A Good Steward on a Tough Journey Programs Revive Our Hearts

Andrea Karsten: I absolutely believe that there are some biblical financial principles that we can turn to—ideally before a life-defining moment happens, that we’ve given it thought prior to that time. But then knowing that there is this very solid biblical plan backing us up, the journey doesn’t have to be one of chaos and upheaval. Instead, it can be a process, a well-thought-out time period.

Karen Melby was left a widow when her husband went to be with the Lord in 2016 after a battle with leukemia. Lisa Hagenauer is an estate planning and probate attorney in Grand Rapids, Michigan. And Andrea Karsten is a financial advisor, also in Grand Rapids. Today they’re continuing a conversation with Nancy about the steps necessary to get your finances in better order.


The Lord knew, in eternity past, that this day was coming when it did, but we had no clue! And how thankful I am that my dad had had the wisdom, the foresight, the discipline, the determination to make preparation in many areas—spiritually, emotionally, family-wise, financially. His will, his financial areas that were in place and there was a team of people to help my mother navigate those hard things that followed in terms of what to do with his business, etc.

Andrea Karsten is with us. Andrea, you’re a financial advisor. You have two young people in your home: one grown and one almost out of the nest. Your husband’s a pastor. I love how you’re thinking about this whole area. It would be true about all of us, but you’re the one who has said, emphasized to us that this is not a matter of learning to think like Wall Street—not to dis Wall Street. But your burden is helping people think biblically and in a Christ-like way to start with—not just end-of-life stuff, but what you do with it while you have it now. There’s a stewardship involved.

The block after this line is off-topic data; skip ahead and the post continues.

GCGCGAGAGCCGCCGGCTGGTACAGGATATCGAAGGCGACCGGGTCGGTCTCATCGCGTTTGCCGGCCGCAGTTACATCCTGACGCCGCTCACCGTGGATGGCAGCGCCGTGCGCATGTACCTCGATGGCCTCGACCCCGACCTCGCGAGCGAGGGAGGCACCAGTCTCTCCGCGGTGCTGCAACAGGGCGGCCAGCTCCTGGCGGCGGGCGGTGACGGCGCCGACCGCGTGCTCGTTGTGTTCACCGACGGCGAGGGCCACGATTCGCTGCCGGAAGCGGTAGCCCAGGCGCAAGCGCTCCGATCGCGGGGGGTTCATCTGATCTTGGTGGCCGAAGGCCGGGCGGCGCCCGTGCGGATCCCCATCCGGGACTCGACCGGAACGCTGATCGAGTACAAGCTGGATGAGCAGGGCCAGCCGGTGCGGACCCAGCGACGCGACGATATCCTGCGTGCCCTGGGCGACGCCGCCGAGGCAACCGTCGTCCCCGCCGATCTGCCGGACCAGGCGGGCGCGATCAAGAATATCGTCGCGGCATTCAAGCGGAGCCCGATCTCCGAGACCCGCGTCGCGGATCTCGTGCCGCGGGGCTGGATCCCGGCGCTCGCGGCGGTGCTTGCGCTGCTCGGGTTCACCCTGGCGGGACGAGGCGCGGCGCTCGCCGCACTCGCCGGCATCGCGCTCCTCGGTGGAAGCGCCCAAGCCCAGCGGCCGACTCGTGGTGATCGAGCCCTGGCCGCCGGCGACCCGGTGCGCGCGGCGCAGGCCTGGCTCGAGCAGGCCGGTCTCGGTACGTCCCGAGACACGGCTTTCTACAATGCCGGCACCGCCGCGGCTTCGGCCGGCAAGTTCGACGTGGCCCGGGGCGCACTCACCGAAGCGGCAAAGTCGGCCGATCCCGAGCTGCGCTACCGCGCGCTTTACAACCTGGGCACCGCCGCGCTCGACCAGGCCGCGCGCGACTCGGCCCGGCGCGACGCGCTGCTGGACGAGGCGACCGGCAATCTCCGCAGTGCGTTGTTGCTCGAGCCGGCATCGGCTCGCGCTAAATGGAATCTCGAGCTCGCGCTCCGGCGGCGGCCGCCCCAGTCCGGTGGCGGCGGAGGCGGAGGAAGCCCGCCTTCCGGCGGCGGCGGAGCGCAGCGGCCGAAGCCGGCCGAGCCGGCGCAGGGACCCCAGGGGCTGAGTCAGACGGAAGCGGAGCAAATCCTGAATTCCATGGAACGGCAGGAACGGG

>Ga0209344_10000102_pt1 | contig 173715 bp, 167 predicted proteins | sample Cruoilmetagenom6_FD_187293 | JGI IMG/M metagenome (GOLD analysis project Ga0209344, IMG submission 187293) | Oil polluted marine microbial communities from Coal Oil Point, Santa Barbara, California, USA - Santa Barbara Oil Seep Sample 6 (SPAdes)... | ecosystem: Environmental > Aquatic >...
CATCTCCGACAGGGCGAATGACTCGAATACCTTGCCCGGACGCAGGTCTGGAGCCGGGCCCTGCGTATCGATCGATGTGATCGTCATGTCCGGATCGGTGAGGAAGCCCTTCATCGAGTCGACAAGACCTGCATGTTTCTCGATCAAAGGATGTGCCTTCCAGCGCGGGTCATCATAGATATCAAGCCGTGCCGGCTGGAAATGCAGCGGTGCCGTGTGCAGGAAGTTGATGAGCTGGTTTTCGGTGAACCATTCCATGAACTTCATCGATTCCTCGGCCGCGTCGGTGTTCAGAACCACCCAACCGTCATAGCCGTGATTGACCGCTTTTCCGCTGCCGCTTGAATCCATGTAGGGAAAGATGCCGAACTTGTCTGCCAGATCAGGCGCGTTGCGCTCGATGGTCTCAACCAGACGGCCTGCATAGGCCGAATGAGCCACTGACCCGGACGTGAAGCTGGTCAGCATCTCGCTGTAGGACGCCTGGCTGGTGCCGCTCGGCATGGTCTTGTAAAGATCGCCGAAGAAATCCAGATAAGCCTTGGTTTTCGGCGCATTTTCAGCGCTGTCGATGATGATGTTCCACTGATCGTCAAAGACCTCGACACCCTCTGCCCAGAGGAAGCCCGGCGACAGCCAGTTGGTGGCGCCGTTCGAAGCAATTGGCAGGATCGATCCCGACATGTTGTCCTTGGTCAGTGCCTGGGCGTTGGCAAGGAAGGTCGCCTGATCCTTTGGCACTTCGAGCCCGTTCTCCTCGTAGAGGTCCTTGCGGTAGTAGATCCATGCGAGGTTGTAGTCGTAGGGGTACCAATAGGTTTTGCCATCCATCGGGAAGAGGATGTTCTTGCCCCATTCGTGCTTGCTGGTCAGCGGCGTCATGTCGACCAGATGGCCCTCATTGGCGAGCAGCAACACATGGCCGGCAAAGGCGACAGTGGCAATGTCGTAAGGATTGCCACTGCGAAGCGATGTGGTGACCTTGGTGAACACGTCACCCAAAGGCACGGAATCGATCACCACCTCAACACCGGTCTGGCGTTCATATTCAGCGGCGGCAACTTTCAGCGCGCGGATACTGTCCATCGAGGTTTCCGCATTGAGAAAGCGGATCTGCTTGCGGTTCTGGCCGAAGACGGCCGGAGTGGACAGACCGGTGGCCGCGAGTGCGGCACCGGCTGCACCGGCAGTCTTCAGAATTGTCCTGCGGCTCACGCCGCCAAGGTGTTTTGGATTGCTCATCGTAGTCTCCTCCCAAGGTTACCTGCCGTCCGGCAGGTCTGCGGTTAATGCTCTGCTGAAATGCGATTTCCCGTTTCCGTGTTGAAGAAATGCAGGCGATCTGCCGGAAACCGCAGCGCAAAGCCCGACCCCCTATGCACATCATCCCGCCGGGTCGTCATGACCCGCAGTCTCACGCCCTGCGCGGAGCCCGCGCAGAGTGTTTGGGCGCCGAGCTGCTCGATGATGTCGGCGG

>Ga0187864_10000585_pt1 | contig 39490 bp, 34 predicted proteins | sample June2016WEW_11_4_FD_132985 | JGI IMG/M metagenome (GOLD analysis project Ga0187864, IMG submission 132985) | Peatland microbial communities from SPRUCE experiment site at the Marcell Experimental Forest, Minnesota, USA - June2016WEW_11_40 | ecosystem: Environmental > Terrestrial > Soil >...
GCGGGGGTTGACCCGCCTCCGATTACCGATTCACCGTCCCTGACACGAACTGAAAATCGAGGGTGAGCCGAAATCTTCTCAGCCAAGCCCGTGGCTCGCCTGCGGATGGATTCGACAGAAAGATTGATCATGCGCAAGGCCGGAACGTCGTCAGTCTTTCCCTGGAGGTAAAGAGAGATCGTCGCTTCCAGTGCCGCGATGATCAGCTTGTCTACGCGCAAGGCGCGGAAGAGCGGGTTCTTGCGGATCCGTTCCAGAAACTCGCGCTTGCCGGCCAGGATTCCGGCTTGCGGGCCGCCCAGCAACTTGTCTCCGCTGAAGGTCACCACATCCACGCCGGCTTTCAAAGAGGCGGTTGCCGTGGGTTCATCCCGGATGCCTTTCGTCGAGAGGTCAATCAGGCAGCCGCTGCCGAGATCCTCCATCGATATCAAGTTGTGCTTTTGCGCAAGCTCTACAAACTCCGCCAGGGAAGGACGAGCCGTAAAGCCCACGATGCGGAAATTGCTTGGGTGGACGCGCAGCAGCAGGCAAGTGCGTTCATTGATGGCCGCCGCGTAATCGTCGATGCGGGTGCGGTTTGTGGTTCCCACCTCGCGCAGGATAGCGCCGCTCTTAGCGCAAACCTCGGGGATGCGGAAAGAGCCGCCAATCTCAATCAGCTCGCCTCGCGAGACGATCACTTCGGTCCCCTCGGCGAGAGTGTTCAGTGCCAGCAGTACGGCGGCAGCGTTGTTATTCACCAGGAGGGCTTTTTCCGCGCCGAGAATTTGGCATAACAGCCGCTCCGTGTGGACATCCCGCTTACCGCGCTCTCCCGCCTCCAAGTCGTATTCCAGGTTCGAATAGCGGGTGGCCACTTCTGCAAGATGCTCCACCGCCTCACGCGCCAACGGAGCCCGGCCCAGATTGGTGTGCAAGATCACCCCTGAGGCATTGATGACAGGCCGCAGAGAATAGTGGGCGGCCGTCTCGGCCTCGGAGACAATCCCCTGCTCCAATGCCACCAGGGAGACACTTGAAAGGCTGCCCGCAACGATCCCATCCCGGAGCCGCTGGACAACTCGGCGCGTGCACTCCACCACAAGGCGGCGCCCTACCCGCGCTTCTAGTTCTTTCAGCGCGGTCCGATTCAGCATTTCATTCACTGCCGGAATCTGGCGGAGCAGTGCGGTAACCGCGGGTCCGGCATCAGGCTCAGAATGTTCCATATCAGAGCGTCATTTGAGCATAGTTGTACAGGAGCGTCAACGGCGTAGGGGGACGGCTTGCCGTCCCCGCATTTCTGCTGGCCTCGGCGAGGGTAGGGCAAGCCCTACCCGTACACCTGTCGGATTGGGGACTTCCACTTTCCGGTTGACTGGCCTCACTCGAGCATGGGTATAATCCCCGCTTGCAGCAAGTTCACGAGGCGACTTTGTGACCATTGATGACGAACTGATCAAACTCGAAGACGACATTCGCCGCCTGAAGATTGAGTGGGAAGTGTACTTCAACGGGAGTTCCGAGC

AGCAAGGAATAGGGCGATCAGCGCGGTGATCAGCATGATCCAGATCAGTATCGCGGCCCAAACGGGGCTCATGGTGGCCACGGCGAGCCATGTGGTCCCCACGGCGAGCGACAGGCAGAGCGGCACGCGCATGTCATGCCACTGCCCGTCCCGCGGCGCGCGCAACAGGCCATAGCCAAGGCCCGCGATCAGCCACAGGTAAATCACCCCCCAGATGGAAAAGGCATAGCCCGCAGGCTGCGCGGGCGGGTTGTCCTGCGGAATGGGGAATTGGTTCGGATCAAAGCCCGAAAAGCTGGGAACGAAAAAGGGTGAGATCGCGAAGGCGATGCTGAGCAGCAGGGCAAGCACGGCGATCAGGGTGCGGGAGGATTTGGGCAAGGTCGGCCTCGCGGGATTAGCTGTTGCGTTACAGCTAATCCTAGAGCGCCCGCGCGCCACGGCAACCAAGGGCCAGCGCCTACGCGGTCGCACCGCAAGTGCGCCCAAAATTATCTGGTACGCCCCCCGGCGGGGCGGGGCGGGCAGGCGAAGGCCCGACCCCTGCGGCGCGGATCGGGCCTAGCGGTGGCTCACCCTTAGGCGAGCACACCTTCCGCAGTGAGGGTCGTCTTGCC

Andrea: Right, the plan and the process. I absolutely believe that there are some biblical financial principles that we can turn to—ideally before a life-defining moment happens, that we’ve given it thought prior to that time. But then knowing that there is this very solid biblical plan backing us up, the journey doesn’t have to be one of chaos and upheaval. Instead, it can be a process, a well-thought-out time period.

Andrea: Absolutely, yes. And so we have to be cautious about debt. Part of that just comes from making sure you have kind of a spending plan . . . or another word for that is “budget.” You know, know how the money is flowing through the household. That means we have to be involved in those spending decisions: how it is or what it is we put on a credit card, or how much we’re spending at the grocery store, on clothes for the children, or on education.

Andrea: Yes, and we need capacity in that budget, absolutely, for future savings. Even before that, really, is this whole conversation about giving and giving generously and understanding truly that God does own it all! The peace of mind or the very different way of looking at this comes when we understand that we are stewards of His money, of His wealth.

Nancy: I know, Karen, you and Scott (I’ve known you for years) that’s always been your mindset. You weren’t as prepared in some practical areas as you wish you had been when the Lord took Scott home, but you and Scott were on the same page for sure when it came to, “This is not ours; we’re just stewards. We want to honor the Lord and glorify Him.” You wanted to be generous. You guys are givers. You wanted God to be pleased because He’s the one who has entrusted this to you.